Thus the rise of Billy Sunday. He was supported by industry so that he would ‘encourage’ labor to submit to the industrial machine that held profits more important than worker health or safety.
There, there, rtgm, calm down already. I’m a card carrying member of the AFL-CIO. We have the unions to thank for the 40 hour work week and weekends off. My point was, people worked diligently back in the day because it was necessary, didn’t stand around and whine and get all dramatic and did take pride in self sufficiency.
Somebody has to work so the rest can collect the free money. Your average fundy pastor has been trained in holding his hand out. He doesn’t even need a union, he has the wordagawd, you know.
I actually had a pastor tell me once that the reason we didn’t focus on the rich or those in control and how they should act is because “the heart of the king is in the hand of the lord and he turneth it whithersoever he will”. So those in authority have proven themselves to God that they can be used and don’t need a lot of extra direction.
I guess the writer didn’t anticipate 3rd shift being a necessity. Sleep for the night is coming is my motto!
I watched the video on YouTube and found this suggested video next:
Top comment is the best:
john thang 5 months ago
I love King James and singing hymns. Hymns are beautiful.
I love hymns. And I like carnival music. But I don’t enjoy carnival music at church. See the difference? 😉
Ewww, did you hear the old lady soprano vibrato high note at the end of the chorus? There was a lady like that in my old church, I had an anticipatory cringe whenever she showed up for choir. Oh, and the song is in perfect waltz time, I wonder if that should be scandalous.
Dear SFL Reader:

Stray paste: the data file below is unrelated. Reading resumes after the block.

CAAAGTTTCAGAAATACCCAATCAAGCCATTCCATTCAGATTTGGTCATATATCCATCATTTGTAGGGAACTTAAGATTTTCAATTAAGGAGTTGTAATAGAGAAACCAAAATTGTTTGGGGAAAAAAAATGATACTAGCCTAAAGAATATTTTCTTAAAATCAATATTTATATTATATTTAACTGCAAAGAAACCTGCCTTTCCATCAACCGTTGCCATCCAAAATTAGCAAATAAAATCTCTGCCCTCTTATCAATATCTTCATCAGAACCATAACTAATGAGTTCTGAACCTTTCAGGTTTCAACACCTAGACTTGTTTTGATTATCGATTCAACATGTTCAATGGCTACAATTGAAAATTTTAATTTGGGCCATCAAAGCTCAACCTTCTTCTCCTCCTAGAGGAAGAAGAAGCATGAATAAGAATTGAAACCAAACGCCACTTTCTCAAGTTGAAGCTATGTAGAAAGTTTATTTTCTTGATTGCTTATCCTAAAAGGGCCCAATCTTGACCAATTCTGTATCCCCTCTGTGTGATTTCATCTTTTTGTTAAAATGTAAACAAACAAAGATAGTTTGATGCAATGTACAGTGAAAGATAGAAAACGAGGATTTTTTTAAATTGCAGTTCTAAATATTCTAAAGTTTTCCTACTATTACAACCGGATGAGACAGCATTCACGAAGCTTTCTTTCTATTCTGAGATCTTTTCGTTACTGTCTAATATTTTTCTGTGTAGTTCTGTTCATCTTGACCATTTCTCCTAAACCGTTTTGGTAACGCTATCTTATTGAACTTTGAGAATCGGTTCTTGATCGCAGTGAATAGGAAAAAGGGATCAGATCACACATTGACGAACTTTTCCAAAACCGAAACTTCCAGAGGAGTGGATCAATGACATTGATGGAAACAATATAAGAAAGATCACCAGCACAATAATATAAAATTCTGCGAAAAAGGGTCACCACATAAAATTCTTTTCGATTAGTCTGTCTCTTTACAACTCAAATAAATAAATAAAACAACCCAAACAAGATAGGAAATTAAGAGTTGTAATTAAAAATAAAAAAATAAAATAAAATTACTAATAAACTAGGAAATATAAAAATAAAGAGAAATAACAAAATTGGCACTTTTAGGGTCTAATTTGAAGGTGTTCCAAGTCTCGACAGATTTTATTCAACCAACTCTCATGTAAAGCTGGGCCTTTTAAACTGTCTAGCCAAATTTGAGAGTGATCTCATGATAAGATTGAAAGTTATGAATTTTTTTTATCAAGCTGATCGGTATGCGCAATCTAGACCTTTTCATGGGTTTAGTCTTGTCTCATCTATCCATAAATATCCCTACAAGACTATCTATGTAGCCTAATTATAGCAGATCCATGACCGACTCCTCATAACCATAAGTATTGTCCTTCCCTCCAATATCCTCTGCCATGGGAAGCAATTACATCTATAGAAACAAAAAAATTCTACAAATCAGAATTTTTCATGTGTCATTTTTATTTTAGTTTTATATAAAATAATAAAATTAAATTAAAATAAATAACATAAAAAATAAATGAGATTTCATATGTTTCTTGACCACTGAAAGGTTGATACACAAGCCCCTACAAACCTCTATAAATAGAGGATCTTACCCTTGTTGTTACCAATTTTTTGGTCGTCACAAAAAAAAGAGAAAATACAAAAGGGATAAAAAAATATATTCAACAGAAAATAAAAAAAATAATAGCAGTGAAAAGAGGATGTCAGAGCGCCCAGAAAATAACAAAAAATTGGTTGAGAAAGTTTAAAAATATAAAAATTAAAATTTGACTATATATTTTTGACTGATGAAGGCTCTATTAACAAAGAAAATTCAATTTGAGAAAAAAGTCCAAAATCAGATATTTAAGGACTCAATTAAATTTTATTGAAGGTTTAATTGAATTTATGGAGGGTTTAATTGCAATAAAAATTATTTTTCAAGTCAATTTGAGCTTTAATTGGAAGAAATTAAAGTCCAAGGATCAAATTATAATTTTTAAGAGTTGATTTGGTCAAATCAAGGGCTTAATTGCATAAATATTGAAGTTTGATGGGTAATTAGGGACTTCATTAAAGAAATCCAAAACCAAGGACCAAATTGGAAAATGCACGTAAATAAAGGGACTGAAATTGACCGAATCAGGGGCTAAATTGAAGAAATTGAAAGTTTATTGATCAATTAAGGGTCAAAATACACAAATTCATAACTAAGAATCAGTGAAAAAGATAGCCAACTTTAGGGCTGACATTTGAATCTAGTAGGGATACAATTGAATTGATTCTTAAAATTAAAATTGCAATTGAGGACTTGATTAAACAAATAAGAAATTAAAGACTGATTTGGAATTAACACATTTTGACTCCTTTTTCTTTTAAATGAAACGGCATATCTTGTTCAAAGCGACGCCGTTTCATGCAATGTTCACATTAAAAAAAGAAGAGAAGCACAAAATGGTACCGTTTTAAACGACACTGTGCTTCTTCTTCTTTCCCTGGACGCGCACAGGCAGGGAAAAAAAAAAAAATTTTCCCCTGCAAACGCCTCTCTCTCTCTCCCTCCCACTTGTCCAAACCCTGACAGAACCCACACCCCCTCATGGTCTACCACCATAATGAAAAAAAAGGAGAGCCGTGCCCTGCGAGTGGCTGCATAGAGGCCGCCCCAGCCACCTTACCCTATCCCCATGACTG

Cleveland Baptist Church is local for me. I sometimes drive by it on my way to a much smaller RCA church with better preaching and saner people. Occasionally, I take in a few minutes of a message on the internet. Yesterday was one of those days. Service began with a rousing rendition of ‘In My Heart Their Rings A Melody.’ In place of the anthem, they do carnival music.
I bet you can see the attraction already…
If extremely annoying, Folger is nearly amusing as he struggles to assemble random IFB lunacy into cogent sentences where volume and word count vie for dominance. As word count moves into first place, he begins to stutter and volume kicks into high gear. But in this recent message, something goes terribly wrong and the guy stalls out.
I’m not sure what it was, but I found it funny as hell. If you’re interested, move the tracking button to 16:50. It happens around 16:55 where he seems to have several ticks and then founders.
PS: Scholars wonder at the meaning of Gen 6:1ff, but Folger has solved the puzzle. Somehow and inexplicably, the reading is about women who dress provocatively. Big surprise or what …
Love it when fundies say debated passages are “very simple – you don’t need to be a biblical scholar to see that…”
Dear Dwelling in Imladris: